Millions of business owners run their empire from their homes these days, and their numbers are growing steadily larger all the time. A healthy 50% of all U.S. businesses are in fact home-based businesses. To ensure that your home-based business gets off to a good (and legal) start, read the four major steps needed to begin your endeavor.
1. Zoning Laws
Your choice of a specific home-based business could depend on the zoning laws in your locality, so a careful check with your zoning and planning commission is in order before you order those business cards.
Much of the evidence police typically use against DUI defendants is based on behavioral or physical characteristics associated with drunkenness. However, these characteristics all have a variety of alternative causes other than drunkenness.
If a police officer is bringing a DUI charge against you with any of these examples of DUI evidence, you can use the defense suggestions that follow to convince a judge that you were not intoxicated at the time of your arrest:
Getting divorced from a short-lived second marriage is usually a lot easier than getting divorced from a first marriage, especially if you and your current spouse do not have children together or own things in both names. If you have kept everything separate and decide to get divorced, here are some tips to help you get divorced in a way that is easy, fast, and cheap.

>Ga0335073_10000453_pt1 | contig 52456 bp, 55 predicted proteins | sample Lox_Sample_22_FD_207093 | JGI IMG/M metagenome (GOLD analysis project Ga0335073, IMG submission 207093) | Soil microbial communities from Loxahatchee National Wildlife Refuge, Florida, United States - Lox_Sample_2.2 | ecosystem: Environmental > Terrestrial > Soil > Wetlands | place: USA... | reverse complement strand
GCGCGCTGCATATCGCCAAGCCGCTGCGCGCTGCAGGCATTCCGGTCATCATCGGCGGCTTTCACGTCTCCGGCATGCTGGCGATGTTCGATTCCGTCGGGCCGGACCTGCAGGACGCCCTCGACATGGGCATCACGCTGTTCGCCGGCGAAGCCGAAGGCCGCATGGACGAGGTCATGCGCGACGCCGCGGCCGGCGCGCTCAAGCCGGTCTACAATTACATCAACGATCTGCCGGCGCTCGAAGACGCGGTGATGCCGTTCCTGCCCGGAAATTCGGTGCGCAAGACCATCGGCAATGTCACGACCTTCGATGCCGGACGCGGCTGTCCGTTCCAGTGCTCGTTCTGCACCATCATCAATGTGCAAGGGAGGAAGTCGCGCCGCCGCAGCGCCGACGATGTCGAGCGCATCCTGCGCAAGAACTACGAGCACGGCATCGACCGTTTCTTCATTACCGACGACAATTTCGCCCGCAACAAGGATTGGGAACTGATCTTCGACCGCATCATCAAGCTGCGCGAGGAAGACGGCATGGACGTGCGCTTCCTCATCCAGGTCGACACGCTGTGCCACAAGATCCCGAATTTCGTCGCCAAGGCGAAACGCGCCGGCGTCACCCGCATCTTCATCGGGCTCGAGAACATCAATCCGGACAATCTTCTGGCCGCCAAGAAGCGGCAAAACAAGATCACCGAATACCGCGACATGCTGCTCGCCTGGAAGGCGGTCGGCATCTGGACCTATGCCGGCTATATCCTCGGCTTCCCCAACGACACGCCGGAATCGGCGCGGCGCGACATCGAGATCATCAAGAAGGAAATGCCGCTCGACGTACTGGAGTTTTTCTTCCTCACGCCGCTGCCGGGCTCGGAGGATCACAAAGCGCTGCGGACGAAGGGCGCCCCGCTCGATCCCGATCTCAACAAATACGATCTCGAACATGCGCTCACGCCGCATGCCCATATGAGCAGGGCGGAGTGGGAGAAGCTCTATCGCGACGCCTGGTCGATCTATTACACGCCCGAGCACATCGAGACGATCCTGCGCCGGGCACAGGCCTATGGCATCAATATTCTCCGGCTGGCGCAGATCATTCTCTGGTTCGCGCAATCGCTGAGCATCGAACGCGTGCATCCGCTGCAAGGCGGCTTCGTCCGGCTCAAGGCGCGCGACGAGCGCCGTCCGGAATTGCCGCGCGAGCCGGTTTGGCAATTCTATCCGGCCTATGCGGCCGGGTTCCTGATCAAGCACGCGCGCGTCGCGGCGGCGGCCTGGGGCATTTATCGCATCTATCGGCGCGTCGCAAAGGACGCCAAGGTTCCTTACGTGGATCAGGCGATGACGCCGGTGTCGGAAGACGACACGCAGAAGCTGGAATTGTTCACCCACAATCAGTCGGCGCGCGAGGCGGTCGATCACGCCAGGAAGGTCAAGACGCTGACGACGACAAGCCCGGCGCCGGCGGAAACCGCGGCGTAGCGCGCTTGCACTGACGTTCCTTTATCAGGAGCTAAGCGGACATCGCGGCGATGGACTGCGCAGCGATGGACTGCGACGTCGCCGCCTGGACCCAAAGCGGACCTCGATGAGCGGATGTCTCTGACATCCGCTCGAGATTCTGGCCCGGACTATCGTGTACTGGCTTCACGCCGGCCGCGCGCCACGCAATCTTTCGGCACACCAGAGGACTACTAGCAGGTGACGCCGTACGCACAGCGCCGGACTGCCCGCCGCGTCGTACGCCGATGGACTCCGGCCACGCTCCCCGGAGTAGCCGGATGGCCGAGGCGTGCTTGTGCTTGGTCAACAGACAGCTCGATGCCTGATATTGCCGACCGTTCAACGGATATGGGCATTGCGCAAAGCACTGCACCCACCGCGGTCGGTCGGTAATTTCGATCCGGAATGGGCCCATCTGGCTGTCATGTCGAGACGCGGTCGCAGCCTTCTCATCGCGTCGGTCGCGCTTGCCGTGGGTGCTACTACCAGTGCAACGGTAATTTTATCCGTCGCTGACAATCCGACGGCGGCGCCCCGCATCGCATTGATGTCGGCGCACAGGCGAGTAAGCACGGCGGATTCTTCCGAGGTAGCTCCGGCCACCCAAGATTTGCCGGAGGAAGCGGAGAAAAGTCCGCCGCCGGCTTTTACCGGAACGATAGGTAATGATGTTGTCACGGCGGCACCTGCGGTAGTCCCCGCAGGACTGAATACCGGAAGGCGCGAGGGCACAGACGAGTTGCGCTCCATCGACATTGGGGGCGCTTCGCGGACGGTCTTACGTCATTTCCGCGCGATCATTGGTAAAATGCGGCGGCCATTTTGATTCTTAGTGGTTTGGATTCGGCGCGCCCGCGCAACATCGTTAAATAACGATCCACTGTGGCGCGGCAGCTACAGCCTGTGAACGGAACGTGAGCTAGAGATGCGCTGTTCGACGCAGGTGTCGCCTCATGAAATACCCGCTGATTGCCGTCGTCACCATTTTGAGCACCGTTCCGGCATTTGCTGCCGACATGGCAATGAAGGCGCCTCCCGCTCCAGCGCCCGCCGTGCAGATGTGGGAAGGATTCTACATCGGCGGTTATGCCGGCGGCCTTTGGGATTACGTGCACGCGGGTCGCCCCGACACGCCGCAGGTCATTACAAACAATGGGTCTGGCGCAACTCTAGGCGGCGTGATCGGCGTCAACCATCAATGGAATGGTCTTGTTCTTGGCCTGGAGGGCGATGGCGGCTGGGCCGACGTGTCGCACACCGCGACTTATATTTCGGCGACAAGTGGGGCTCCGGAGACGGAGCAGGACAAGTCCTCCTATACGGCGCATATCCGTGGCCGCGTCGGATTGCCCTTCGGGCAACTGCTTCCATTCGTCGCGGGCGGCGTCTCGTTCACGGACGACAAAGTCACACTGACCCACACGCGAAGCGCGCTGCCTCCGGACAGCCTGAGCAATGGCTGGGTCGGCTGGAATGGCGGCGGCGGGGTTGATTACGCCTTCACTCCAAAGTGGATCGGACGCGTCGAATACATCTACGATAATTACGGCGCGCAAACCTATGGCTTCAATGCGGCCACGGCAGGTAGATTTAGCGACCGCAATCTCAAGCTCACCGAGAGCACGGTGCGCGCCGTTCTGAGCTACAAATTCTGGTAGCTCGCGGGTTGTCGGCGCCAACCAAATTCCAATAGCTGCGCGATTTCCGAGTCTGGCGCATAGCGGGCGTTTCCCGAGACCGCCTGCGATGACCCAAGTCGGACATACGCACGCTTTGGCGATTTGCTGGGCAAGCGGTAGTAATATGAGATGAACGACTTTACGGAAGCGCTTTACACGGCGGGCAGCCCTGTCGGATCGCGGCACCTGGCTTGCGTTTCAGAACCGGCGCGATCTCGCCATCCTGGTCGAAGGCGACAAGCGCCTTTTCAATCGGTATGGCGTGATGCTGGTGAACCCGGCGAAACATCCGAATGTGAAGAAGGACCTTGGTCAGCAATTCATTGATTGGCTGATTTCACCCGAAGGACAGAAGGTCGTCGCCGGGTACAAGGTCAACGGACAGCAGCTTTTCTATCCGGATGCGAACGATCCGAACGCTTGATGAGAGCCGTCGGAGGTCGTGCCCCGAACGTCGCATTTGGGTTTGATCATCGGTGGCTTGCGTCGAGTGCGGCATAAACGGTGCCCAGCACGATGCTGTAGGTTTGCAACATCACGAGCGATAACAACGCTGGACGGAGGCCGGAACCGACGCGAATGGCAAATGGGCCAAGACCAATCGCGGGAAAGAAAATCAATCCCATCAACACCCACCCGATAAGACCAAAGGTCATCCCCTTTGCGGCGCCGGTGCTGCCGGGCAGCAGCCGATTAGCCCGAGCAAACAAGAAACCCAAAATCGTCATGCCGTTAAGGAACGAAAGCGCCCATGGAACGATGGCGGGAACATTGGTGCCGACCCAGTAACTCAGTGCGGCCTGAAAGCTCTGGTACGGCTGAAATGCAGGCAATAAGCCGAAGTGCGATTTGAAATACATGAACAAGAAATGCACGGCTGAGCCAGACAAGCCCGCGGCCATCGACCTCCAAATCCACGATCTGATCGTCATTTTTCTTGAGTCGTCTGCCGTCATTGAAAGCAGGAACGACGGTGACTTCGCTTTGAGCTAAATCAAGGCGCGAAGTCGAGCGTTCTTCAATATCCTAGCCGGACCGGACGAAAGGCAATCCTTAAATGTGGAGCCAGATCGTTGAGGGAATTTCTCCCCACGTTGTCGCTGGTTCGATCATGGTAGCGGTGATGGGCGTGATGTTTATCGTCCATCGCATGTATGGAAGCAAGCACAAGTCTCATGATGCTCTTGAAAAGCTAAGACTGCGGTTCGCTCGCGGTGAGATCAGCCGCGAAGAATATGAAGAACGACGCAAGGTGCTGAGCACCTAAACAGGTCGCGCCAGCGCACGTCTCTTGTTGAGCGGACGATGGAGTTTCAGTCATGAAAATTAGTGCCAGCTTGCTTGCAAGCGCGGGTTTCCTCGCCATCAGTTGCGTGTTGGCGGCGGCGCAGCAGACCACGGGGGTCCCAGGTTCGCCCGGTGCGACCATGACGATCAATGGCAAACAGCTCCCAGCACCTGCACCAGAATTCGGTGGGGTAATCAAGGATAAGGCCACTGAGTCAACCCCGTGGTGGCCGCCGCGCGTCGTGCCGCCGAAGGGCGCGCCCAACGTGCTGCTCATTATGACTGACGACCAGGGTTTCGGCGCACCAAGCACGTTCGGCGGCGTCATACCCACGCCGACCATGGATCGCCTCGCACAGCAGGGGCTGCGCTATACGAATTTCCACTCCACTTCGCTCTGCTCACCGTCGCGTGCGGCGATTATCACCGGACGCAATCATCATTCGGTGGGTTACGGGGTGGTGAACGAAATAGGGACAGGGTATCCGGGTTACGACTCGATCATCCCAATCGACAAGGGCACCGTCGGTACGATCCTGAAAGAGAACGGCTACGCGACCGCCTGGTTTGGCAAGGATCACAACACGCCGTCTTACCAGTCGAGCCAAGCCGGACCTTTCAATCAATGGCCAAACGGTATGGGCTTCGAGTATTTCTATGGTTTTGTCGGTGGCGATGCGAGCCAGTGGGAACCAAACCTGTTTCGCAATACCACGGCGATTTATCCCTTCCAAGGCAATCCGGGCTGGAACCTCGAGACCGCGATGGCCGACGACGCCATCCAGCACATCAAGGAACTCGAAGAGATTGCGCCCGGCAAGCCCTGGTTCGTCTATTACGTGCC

Begin with a summons
No one goes into a marriage expecting it to end, so when you're faced with that reality, it can be a real challenge to even know where to start. At your first meeting with your attorney, you may feel overwhelmed, lost, and confused, and as a result you may not be prepared to ask the right questions to put you on the path to success.
Below, you'll find a guide to some questions you should be sure to have answered by your divorce attorney.
Consumer protection laws against unfair and deceptive business practices vary from state to state, but one thing is common: They give customers some serious legal clout. In ordinary lawsuits, plaintiffs have to suffer actual losses in order to recover damages. Consumer protection laws, however, can entitle someone who suffered no financial loss at all to significant compensation based on a claim of false advertising. Should you be concerned, even if you're an honest small business owner who'd never intentionally defraud a customer?